At Stackify, they understand their culture so thoroughly, their COO has written an entire guide on the subject.
The article, titled "5 Principles for a Developer Team Culture that Wins," was written by Craig Ferril, the company's COO. The guide begins by explaining that tech companies need to continue to innovate their culture beyond just fun perks.
Instead, what should be most important to a tech company's culture, is feeling like you 'fit in' and that you're doing rewarding work. And Stackify tries its best to make sure the people they bring into their family are already in the same mindset.
"Amazing employees help make customers superstars in their jobs," Ferril said. "Customers' success becomes the business's success. Therefore, leadership works in service of the employees, so that they may do amazing work on behalf of our customers."
And that, in a nutshell, guides Stackify's unyielding culture.
Based in the heart of the expanding Kansas City metro area, Stackify was founded in Leawood, Kansas in 2012 by CEO Matt Watson as a way to help app developers get more insight into their own code. Stackify remains focused on Continuous Application Improvement (CAI) today to improve developer teams and their applications by providing a continuous feedback loop at each step of the Software Development Lifecycle (SDLC).
Based on Stackify's company philosophy, their culture is guided by the belief that the people ARE the culture. And that begins with making the right hires from the outset. Hires are guided by both leadership and the employees.
"One thing we ask when we hire people is, 'Will this person take ownership of their role?' " said Director of Marketing Alexandra Altvater. "Our people are stewards for their own jobs. We never have to worry if people will do their jobs or not - they just do it. But at the same time, of course, we want to work with people who are humans. Not robots."
At Stackify, this ownership mindset is referred to as an employee's 'Ownership Quotient' or, simply, 'OQ.'
As Ferril says in his company guide: "I want the kinds of people who make it fun to come to the office, who I can trust, who want to do great work, and who want to collaborate to build something special."
And as Ferril stated. "We treat our people how we would want to be treated if the roles were reversed."
"We aren't perfect, we get it wrong at times because we're human," Ferril said. "But we own our mistakes. We shine the spotlight on others. We lead with equal measures of humility and courage. We do things our own way instead of following everything we've seen elsewhere that didn't work, and we always remember that the people who work at Stackify are the center of our universe."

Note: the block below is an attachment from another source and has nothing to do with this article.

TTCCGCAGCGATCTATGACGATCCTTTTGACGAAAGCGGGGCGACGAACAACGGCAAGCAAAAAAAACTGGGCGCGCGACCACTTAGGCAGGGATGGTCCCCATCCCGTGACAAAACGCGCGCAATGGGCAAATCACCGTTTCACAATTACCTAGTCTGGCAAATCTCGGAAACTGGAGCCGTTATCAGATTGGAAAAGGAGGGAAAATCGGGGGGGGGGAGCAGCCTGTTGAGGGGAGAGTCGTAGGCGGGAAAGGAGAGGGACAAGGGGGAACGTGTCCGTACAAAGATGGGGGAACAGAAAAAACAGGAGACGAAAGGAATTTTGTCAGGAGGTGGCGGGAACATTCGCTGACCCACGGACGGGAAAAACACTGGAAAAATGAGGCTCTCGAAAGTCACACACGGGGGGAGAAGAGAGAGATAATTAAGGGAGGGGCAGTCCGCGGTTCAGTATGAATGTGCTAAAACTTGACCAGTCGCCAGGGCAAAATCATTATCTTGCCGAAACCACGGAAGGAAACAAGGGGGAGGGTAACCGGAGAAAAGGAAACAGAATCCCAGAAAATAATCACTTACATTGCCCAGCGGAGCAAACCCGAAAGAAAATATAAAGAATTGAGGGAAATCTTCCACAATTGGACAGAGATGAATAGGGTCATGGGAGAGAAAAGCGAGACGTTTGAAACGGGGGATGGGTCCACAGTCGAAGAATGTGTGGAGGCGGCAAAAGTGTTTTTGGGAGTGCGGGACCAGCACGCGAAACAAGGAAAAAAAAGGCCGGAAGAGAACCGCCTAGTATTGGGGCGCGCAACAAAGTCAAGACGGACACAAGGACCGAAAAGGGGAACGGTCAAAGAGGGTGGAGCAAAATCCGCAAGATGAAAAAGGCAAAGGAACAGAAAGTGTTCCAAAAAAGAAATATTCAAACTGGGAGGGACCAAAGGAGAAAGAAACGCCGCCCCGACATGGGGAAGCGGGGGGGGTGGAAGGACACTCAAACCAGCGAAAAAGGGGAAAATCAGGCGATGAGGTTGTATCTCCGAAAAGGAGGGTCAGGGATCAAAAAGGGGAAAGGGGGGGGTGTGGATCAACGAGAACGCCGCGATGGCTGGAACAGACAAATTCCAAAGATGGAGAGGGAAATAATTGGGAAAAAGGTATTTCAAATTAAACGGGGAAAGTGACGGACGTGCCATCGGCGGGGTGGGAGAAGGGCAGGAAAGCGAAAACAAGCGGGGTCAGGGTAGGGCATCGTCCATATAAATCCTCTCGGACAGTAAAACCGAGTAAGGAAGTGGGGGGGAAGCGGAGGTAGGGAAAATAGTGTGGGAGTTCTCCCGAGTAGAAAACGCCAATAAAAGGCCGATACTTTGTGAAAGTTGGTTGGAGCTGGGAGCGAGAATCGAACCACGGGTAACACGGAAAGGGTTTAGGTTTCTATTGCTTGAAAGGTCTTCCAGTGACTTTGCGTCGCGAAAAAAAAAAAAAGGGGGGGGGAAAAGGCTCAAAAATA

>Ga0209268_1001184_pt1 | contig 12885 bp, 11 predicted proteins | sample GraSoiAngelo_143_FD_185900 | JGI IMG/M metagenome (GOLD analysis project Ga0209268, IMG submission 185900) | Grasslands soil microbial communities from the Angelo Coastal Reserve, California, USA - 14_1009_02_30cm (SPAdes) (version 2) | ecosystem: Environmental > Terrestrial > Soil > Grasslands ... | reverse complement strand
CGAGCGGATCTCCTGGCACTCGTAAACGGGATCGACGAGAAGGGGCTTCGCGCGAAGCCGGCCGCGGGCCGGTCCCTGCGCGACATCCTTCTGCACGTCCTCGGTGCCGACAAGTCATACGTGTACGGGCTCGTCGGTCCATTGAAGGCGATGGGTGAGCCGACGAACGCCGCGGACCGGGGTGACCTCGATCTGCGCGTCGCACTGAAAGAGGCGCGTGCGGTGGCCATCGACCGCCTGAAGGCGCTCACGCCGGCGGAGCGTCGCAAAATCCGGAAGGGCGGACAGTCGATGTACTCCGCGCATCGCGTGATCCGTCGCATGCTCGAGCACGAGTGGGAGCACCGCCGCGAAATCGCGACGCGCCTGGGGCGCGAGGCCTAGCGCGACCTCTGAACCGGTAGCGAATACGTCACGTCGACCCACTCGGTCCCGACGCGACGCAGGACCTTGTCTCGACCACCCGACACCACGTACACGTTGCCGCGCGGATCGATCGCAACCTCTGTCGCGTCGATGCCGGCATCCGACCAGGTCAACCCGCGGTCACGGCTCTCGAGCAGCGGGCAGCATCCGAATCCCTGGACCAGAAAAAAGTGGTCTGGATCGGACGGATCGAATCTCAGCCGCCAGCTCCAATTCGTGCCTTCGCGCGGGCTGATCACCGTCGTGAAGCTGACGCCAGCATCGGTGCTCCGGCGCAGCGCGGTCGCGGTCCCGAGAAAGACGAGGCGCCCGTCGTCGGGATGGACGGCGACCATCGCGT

And perhaps one reason there's so much cohesion here: It's evident that when there's a breakdown, leadership is the first to take the blame. "It's always the bozos up top that are your weakest link," Ferril says.
Employees at Stackify communicate proactively. They spend time sharing what's going on, celebrating team wins, addressing challenges, charting the course ahead, and generally just making sure everyone has their finger on the pulse of what's going.
Employees help create the internal culture here at Stackify, which, as you can imagine, creates a very favorable workplace.
"We don't take life so seriously here," Altvater said. "We're not doing brain surgery here. If something fails - it's okay as long as we learn from it - no one is dying. It's okay to laugh and have fun and learn along the way."
Company bonding events and other fun happenings aren't guided from the top. Employees plan their own fun things. An example was a recent company "Souper Bowl" party when they brought in their favorite soup and everyone wore their Chiefs colors to celebrate the Kansas City Chiefs Super Bowl game.
"We like each other and like having fun together," Altvater said.
Ferril sums it up here: "We have a hiring process that consistently selects talented people who have a high "ownership" DNA, and we entrust them with meaningful work that helps our customers and, therefore, propels the business forward. We work hard to build bi-directional trust - not just expecting people to be trustworthy, but also working hard to earn it through regular, transparent communication and through our actions."
Who wouldn't want to work for a company like that?
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